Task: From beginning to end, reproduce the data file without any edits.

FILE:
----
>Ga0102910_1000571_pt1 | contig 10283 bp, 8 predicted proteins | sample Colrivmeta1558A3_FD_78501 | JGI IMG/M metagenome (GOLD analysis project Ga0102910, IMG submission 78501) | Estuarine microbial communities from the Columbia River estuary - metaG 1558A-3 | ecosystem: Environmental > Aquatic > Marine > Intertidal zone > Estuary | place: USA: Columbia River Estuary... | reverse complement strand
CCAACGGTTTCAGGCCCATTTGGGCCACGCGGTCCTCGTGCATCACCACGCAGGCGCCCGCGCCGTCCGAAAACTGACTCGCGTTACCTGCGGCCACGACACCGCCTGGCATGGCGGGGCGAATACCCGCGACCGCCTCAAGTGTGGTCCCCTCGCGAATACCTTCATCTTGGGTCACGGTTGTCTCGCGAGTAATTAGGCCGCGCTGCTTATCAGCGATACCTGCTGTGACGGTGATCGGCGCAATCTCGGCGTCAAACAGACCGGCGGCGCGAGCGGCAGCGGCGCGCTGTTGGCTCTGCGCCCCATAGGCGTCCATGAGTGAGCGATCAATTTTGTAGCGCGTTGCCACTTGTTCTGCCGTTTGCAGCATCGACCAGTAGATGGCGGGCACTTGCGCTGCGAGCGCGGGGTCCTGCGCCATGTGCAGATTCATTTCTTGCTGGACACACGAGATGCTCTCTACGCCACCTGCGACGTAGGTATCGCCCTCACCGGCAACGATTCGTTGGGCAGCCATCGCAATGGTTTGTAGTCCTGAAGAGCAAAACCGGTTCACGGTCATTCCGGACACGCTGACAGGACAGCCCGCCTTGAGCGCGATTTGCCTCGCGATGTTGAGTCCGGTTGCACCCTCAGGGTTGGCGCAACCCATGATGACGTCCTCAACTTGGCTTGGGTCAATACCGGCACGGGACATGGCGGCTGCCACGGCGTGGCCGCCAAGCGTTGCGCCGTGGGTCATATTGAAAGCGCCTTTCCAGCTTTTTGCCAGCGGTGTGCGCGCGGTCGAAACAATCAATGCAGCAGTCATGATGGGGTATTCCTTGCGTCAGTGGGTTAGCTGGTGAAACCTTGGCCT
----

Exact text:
>Ga0102910_1000571_pt1 | contig 10283 bp, 8 predicted proteins | sample Colrivmeta1558A3_FD_78501 | JGI IMG/M metagenome (GOLD analysis project Ga0102910, IMG submission 78501) | Estuarine microbial communities from the Columbia River estuary - metaG 1558A-3 | ecosystem: Environmental > Aquatic > Marine > Intertidal zone > Estuary | place: USA: Columbia River Estuary... | reverse complement strand
CCAACGGTTTCAGGCCCATTTGGGCCACGCGGTCCTCGTGCATCACCACGCAGGCGCCCGCGCCGTCCGAAAACTGACTCGCGTTACCTGCGGCCACGACACCGCCTGGCATGGCGGGGCGAATACCCGCGACCGCCTCAAGTGTGGTCCCCTCGCGAATACCTTCATCTTGGGTCACGGTTGTCTCGCGAGTAATTAGGCCGCGCTGCTTATCAGCGATACCTGCTGTGACGGTGATCGGCGCAATCTCGGCGTCAAACAGACCGGCGGCGCGAGCGGCAGCGGCGCGCTGTTGGCTCTGCGCCCCATAGGCGTCCATGAGTGAGCGATCAATTTTGTAGCGCGTTGCCACTTGTTCTGCCGTTTGCAGCATCGACCAGTAGATGGCGGGCACTTGCGCTGCGAGCGCGGGGTCCTGCGCCATGTGCAGATTCATTTCTTGCTGGACACACGAGATGCTCTCTACGCCACCTGCGACGTAGGTATCGCCCTCACCGGCAACGATTCGTTGGGCAGCCATCGCAATGGTTTGTAGTCCTGAAGAGCAAAACCGGTTCACGGTCATTCCGGACACGCTGACAGGACAGCCCGCCTTGAGCGCGATTTGCCTCGCGATGTTGAGTCCGGTTGCACCCTCAGGGTTGGCGCAACCCATGATGACGTCCTCAACTTGGCTTGGGTCAATACCGGCACGGGACATGGCGGCTGCCACGGCGTGGCCGCCAAGCGTTGCGCCGTGGGTCATATTGAAAGCGCCTTTCCAGCTTTTTGCCAGCGGTGTGCGCGCGGTCGAAACAATCAATGCAGCAGTCATGATGGGGTATTCCTTGCGTCAGTGGGTTAGCTGGTGAAACCTTGGCCT